The Offshore Voyaging Reference Site

The Changing Face of Brazil

Like many of you, we’re lovers of islands, especially if they’re small and peaceful. Since our arrival in Brazil, we’ve visited a few, but mainly ones that have been sizeable and busy like Itaparica. So as soon we arrived in the lovely Baia de Camamu, we were scanning the chart for the right sort of opportunities to add to our island tally.

The Baia de Camamu is some seventy miles south of Salvador, but it might just as well be seven hundred, the difference is so great. The Baia de Todos os Santos is semi-industrial in places, and largely revolves around the big city. This extensive estuarine inlet is as rural as it comes and has a reputation as one of the most tranquil areas along the coast of Bahia, with laid-back, friendly inhabitants living a traditional lifestyle. Tourism is low-key, and despite the presence of large numbers of wooden trip boats plying back and forth between the islands it’s such an extensive piece of water that it doesn’t feel busy at all, except around the most popular villages.

It’s Party Time!

And this, being the period of Carnaval in Brazil, means there are plenty of people about by day to keep the trip boats busy. By night the music starts, seemingly from every village around the Baia, each one equipped with their own powerful noise-making machine, competing to host the most ground shaking sound, so there’s all the more reason to go off and find a quiet spot to anchor.

Which is what we did, anchoring in a sheltered inlet off the uninhabited Ilha dos Tatus, well away from the nearest villages. Using our shoal draft we were able to creep in close to the beach, where the tide had sculpted a shallow pool, as close to the shore as we could be without being on it. Wonderful. Apart from birdsong and the occasional thud as a coconut landed on the sand, just silence—at last, our own private tropical island.

Soaking Up The Atmosphere

Towards evening, the wind dropped to a flat calm, and the island reverberated to the dry rustle of crickets and the machine tool whine of a thousand frogs, ushering in the darkness. Distant lights around the bay were the only visual evidence of human presence, although we could hear the odd slap from a fisherman’s paddle hitting the surface of the water nearby, driving fish into his net. On nights like this in such a place it’s hard to turn in—there’s so much atmosphere to soak up, it seems a tragedy to miss a second of it.

Early the next morning we were woken by loud cries and banging from the shore, and looked out to find a dugout pulled up on the beach. No sign of the occupant at first, but then he appeared, stalking through the coconut palms, stopping every so often to let out an unearthly howl and whack the trunk of a nearby tree with the flat of a large machete, beating the bounds of his tiny domain. Glad we didn’t hear that in the dark, we agreed.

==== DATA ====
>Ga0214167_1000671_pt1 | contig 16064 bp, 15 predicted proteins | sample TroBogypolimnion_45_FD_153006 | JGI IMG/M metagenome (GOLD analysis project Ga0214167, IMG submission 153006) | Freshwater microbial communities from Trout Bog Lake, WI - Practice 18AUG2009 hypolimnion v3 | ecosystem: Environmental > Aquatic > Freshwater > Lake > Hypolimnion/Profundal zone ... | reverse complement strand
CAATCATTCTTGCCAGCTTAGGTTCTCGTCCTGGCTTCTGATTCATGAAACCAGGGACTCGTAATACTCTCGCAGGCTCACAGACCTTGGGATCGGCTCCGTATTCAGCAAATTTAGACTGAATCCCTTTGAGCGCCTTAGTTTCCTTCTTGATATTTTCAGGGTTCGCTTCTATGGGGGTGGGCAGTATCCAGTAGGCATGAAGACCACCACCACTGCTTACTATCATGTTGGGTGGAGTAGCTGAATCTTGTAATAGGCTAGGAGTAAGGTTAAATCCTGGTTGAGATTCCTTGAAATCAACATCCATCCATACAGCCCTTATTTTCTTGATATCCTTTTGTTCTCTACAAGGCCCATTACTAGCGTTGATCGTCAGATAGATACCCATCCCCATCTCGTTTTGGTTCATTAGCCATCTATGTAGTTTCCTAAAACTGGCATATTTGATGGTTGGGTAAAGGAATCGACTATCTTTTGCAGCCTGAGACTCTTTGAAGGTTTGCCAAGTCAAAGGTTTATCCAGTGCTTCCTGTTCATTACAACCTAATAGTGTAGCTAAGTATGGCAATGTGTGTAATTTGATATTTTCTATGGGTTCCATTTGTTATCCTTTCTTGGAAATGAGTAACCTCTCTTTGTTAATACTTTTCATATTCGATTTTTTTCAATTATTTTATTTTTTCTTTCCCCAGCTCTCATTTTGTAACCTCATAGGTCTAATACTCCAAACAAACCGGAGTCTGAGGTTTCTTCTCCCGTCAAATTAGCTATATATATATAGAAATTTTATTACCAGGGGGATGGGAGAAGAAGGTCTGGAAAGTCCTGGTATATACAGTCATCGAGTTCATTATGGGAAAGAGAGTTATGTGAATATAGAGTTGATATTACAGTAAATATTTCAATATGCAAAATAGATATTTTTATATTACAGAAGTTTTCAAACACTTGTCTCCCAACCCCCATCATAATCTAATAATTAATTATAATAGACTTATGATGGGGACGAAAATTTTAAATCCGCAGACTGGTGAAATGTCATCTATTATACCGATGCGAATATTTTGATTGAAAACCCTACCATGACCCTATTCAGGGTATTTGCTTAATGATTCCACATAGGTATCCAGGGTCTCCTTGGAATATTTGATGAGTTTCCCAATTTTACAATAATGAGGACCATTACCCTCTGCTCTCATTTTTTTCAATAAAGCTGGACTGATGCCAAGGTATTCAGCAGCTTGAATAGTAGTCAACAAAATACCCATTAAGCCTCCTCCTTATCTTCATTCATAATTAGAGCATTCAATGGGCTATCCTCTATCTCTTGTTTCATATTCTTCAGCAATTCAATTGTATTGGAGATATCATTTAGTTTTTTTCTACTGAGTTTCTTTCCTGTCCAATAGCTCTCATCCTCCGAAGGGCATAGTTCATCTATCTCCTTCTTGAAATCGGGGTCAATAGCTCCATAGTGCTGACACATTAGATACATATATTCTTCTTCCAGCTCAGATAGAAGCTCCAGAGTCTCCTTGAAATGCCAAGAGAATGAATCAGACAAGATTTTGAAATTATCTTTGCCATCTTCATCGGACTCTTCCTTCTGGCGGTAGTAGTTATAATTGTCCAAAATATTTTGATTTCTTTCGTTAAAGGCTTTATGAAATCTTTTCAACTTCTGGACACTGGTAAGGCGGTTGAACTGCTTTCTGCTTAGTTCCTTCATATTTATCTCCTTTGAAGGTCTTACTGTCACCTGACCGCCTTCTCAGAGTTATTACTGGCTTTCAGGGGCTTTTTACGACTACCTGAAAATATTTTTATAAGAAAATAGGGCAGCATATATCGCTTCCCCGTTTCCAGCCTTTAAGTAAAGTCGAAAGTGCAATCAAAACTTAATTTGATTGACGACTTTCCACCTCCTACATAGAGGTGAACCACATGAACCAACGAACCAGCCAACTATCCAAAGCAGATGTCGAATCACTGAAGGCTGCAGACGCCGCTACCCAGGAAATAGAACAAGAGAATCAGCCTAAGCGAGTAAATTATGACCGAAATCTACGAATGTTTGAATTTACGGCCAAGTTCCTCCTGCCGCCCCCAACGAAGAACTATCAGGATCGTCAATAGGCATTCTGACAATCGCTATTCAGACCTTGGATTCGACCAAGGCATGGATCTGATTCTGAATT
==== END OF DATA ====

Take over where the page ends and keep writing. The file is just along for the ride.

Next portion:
Soon he settled to gathering coconuts and cutting fronds, piling them up ready for export. The large machete that had so alarmed us was put to use as an entire toolkit while he repaired the bottom of his dugout, carving out a damaged part, and then driving in a new piece. At no stage did he betray any awareness of our presence at all, and so we passed the day companionably enough at no more than a hundred metres distance, but separated by an immense gulf of time and mutual incomprehension.

More To Come?

This is a scene that is being played out in Brazil on a grand scale, as the rapid rise in prosperity in recent years has generated an explosion in boat numbers, especially concentrated around the key cruising areas of Salvador and Rio. Photographs in our relatively recent pilot book show marinas half empty and idyllic anchorages with hardly a boat in sight, but the reality can often be very different today.

A report I read recently speaks of some 650,000 pleasure craft being registered in Brazil in the last five years, and the result is that nearly all the marinas are full to bursting, and many popular spots now have large numbers of visiting boats at anchor or on moorings.

Trying to get a marina to respond to an emailed request for a berth is largely a waste of time—with few exceptions they simply ignore your message, even if it’s in Portuguese (thanks to the magic of Google Translate).

Relations Seem Good

But if the Baia de Camamu is anything to go by, the increasing number of yachts seems to be generally welcomed by the local people, and there’s little of the resentment that spoils the atmosphere in some other ‘tropical paradise’ islands.

The traditional ways of making a living like fishing still continue alongside newer, more tourist based activities, and most people we spoke to agreed that life had got easier in recent times for most Brazilians. Bars and restaurants are proliferating ashore, full of locals as well as a smattering of yachties, and everyone seems to get along well.

Looking around the Baia de Camamu, other popular tidal inlets around the world come to mind like Chesapeake Bay, the Solent, or the Golfe du Morbihan. Once upon a time they too must have been like this, but have now fallen victim to their own beauty and popularity. Full of boats from dawn until dusk, and with very few little quiet corners left, their charm has become increasingly hard to discern.

Will that happen here? It’s a million miles away from that at the moment, and maybe Brazil will find a better way to ensure all can enjoy and benefit from the popularity of the Baia without losing its essential magic—let’s hope so. But just in case—maybe get here soon.

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